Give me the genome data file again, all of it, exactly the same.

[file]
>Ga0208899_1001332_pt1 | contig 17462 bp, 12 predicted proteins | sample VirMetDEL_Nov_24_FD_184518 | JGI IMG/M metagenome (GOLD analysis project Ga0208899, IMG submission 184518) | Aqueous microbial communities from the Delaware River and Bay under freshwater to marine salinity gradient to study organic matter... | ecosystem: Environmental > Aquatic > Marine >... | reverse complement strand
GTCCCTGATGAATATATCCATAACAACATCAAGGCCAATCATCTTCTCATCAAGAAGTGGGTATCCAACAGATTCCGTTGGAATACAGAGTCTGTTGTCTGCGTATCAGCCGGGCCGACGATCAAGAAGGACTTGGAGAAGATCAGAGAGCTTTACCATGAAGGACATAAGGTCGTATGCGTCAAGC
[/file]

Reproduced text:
>Ga0208899_1001332_pt1 | contig 17462 bp, 12 predicted proteins | sample VirMetDEL_Nov_24_FD_184518 | JGI IMG/M metagenome (GOLD analysis project Ga0208899, IMG submission 184518) | Aqueous microbial communities from the Delaware River and Bay under freshwater to marine salinity gradient to study organic matter... | ecosystem: Environmental > Aquatic > Marine >... | reverse complement strand
GTCCCTGATGAATATATCCATAACAACATCAAGGCCAATCATCTTCTCATCAAGAAGTGGGTATCCAACAGATTCCGTTGGAATACAGAGTCTGTTGTCTGCGTATCAGCCGGGCCGACGATCAAGAAGGACTTGGAGAAGATCAGAGAGCTTTACCATGAAGGACATAAGGTCGTATGCGTCAAGC